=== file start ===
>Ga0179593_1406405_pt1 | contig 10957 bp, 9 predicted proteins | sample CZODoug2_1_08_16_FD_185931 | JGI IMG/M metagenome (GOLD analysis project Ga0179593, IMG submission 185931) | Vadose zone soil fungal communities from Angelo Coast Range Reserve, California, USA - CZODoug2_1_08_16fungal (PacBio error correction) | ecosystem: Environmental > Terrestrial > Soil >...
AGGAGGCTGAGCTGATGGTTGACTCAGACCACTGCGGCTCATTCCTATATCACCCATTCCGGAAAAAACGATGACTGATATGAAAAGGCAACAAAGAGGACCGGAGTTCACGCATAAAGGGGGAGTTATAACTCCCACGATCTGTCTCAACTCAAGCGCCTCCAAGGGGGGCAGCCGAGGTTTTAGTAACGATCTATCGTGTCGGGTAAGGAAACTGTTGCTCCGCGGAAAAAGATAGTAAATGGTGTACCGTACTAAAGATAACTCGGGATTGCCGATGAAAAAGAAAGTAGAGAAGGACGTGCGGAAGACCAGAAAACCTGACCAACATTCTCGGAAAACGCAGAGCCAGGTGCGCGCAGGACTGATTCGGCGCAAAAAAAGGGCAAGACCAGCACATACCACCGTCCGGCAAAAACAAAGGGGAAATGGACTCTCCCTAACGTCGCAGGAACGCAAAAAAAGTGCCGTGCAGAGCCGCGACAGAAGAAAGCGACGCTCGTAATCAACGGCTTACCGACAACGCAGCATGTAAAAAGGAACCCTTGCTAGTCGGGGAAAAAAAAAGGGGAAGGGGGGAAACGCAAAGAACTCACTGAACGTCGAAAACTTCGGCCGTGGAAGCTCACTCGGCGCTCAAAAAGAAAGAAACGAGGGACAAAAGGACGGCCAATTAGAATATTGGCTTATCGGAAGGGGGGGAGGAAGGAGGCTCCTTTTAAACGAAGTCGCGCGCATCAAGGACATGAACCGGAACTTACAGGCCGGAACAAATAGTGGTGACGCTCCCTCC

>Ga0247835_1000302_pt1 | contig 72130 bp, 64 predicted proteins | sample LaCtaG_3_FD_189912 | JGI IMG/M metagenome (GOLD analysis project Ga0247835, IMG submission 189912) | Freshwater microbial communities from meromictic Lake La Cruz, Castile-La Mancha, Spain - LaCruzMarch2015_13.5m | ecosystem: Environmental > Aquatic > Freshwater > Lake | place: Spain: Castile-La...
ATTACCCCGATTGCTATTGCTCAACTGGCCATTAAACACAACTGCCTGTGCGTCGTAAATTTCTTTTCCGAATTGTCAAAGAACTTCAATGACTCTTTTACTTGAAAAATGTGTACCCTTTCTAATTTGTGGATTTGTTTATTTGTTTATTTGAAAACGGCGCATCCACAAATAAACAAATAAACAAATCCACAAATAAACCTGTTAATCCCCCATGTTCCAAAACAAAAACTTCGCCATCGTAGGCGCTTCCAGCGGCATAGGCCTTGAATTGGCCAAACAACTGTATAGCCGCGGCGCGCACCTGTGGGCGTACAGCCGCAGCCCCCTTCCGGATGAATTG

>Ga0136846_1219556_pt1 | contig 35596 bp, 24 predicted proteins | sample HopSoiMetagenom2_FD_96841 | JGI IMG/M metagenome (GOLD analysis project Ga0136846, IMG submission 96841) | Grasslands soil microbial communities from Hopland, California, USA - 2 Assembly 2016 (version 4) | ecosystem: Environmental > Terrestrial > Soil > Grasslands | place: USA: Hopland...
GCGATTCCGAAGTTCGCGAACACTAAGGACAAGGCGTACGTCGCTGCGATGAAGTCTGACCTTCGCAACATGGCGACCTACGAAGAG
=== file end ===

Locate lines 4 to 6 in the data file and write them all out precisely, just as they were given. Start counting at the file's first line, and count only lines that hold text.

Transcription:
ATTACCCCGATTGCTATTGCTCAACTGGCCATTAAACACAACTGCCTGTGCGTCGTAAATTTCTTTTCCGAATTGTCAAAGAACTTCAATGACTCTTTTACTTGAAAAATGTGTACCCTTTCTAATTTGTGGATTTGTTTATTTGTTTATTTGAAAACGGCGCATCCACAAATAAACAAATAAACAAATCCACAAATAAACCTGTTAATCCCCCATGTTCCAAAACAAAAACTTCGCCATCGTAGGCGCTTCCAGCGGCATAGGCCTTGAATTGGCCAAACAACTGTATAGCCGCGGCGCGCACCTGTGGGCGTACAGCCGCAGCCCCCTTCCGGATGAATTG

>Ga0136846_1219556_pt1 | contig 35596 bp, 24 predicted proteins | sample HopSoiMetagenom2_FD_96841 | JGI IMG/M metagenome (GOLD analysis project Ga0136846, IMG submission 96841) | Grasslands soil microbial communities from Hopland, California, USA - 2 Assembly 2016 (version 4) | ecosystem: Environmental > Terrestrial > Soil > Grasslands | place: USA: Hopland...
GCGATTCCGAAGTTCGCGAACACTAAGGACAAGGCGTACGTCGCTGCGATGAAGTCTGACCTTCGCAACATGGCGACCTACGAAGAG